“I was walking home from school and took the shortcut behind the houses on Elm Street when I heard a horrible screech. A minute later when I peeked around the corner I could see the same creeps from school that pick on me were holding a wiggling cat upside down by its tail,” he told her, sobbing. “They were sticking something up its butt.” Shivering, he paused before continuing. “Then they took out a book of matches and held it up to its bottom. Oh god, Ma, it caught fire and exploded, sending pieces of the cat flying in all directions. Blood and fur was everywhere, and they just stood there laughing.” He held his stomach fearing he would throw up before continuing.
Horrified and speechless, his mother trembled as she pulled him closer, brushed his cheek and urged him on.
“Backing away, I started yelling that I was going to call the police, and they started after me. There were three of them and I ran with all my might, but they caught me and threw me on the ground and told me if I ever said one word about what I saw they would find me and put a firecracker up my butt too. Then they started punching me really hard and kicking me in the stomach, screaming that I better shut-up if I knew what was good for me.” Closing his eyes, shoulders shaking, he asked, “What should I do? They’re bad guys and they really scare me.”
The next day Lindy’s mother related the story to the school principal, who promised to follow up. When questioned later, she was told the parents warned their sons not to do anything so stupid ever again. It was never known if they were punished. They didn’t miss a day of school and Lindy forever gave them a wide berth when he saw them.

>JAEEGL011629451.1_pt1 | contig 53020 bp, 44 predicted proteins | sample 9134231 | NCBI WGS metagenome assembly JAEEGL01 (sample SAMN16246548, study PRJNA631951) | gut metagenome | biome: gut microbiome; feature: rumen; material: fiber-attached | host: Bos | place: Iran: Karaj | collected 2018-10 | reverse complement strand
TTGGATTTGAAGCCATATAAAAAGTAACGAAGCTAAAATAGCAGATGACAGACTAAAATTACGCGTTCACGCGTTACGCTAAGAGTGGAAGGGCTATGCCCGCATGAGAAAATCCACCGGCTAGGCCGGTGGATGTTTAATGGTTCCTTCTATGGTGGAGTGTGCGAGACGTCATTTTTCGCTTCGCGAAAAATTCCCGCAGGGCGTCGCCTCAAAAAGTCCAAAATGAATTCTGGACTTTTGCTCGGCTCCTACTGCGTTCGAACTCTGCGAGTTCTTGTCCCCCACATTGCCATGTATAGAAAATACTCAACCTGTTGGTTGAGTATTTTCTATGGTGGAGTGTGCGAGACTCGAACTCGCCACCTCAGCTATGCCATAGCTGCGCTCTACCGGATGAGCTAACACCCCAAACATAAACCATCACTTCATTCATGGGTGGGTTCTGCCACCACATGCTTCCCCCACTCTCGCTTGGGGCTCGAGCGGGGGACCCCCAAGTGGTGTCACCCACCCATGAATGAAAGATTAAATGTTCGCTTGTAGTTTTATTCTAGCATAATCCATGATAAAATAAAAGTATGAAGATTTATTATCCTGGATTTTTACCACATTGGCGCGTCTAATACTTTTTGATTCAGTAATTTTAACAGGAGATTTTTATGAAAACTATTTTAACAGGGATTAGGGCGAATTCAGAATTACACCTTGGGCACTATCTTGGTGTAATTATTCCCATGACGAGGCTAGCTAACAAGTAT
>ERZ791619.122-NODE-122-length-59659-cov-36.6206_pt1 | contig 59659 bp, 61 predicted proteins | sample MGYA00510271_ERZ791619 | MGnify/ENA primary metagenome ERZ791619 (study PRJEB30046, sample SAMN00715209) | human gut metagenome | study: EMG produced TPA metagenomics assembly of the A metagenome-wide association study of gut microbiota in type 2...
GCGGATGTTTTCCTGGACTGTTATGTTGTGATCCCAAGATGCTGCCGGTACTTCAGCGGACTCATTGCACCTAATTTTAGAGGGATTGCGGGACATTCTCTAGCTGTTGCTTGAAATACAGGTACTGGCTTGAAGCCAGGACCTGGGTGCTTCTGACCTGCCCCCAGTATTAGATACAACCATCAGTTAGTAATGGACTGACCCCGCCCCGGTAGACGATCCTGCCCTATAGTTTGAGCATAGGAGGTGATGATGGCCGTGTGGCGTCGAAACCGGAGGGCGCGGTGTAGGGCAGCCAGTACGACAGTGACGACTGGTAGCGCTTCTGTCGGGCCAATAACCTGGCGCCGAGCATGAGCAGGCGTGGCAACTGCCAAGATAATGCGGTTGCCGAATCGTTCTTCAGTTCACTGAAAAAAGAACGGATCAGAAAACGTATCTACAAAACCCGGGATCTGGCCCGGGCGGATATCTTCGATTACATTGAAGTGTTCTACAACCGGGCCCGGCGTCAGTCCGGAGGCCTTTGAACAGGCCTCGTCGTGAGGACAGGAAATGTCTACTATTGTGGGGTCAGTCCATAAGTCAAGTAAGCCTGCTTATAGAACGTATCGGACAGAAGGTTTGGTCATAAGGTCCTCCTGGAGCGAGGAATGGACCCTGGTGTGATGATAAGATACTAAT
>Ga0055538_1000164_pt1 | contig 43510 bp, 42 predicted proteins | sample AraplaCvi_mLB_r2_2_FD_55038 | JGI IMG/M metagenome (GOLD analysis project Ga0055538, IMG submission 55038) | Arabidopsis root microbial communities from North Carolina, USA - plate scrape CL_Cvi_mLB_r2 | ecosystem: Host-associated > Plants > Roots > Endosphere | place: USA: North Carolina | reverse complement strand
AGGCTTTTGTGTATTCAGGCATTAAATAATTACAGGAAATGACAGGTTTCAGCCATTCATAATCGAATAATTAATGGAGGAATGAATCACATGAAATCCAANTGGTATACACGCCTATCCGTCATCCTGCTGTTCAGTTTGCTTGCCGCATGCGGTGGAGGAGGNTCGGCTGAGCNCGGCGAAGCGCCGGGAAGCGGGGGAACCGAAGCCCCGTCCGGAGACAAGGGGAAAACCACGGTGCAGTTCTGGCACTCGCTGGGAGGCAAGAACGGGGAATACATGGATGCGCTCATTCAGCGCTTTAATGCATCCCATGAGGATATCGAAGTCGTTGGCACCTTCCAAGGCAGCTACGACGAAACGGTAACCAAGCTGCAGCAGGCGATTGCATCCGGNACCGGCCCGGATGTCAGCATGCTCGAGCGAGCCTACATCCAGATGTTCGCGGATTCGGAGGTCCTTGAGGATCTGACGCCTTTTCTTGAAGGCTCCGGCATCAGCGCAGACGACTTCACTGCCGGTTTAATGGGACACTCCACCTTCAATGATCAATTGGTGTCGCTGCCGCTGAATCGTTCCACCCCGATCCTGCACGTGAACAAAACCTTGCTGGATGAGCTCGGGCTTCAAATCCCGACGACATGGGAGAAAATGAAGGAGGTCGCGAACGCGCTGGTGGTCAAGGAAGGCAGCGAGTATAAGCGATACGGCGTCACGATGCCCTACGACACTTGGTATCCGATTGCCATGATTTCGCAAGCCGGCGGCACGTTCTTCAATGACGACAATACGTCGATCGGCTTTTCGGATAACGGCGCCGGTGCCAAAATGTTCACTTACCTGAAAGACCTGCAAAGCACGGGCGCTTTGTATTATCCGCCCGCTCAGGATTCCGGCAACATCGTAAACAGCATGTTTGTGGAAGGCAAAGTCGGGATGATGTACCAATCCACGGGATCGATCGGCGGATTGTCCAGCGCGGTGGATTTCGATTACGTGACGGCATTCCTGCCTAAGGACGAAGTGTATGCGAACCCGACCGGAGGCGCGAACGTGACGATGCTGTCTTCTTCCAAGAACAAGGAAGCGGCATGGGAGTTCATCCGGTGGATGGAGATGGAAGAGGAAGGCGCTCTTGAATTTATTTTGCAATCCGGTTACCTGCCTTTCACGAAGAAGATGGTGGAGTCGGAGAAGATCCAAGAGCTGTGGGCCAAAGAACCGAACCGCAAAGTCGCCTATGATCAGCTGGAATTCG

His early experiences of inequality were indelible. The lack of support exhibited by a school authority who clearly championed certain star students was never forgotten. The resulting defensiveness and sense of righteousness colored every decision made thereafter for the rest of his life.
June Blake, held his father, Gene, accountable for the cloud that seemed to shadow Lindy. It was always something. Battling his inner teenage demons, he skipped school to wander the foothills of the Santa Monica Mountains or to smoke pot with other outsiders. As a mother, she felt abandoned even with Father Gene still in residence. He hadn’t wanted children at all, and when they came along, he abdicated to her any effort in raising them. Instead of engaging Lindy, offering assurance or insights, his father criticized and belittled him, over and over and over.
June chalked up Gene’s lack of parental skills to the fact he himself was a late in life, much adored only child, doted on for simply existing. In his mind, it was enough to bring in a paycheck, provide a home and to be present. In hers, she believed that it took two to make a child and at least two to raise one. Gene’s communications and interactions with his children were mostly in the form of advice, lectures or rants. He never attended a parent meeting at school, took either of his sons to a ball game or spent any special time alone with them at all. Eventually, after a twenty-year marriage, June figured if she was going to be a solitary parent she might as well be alone to do the job, without criticism.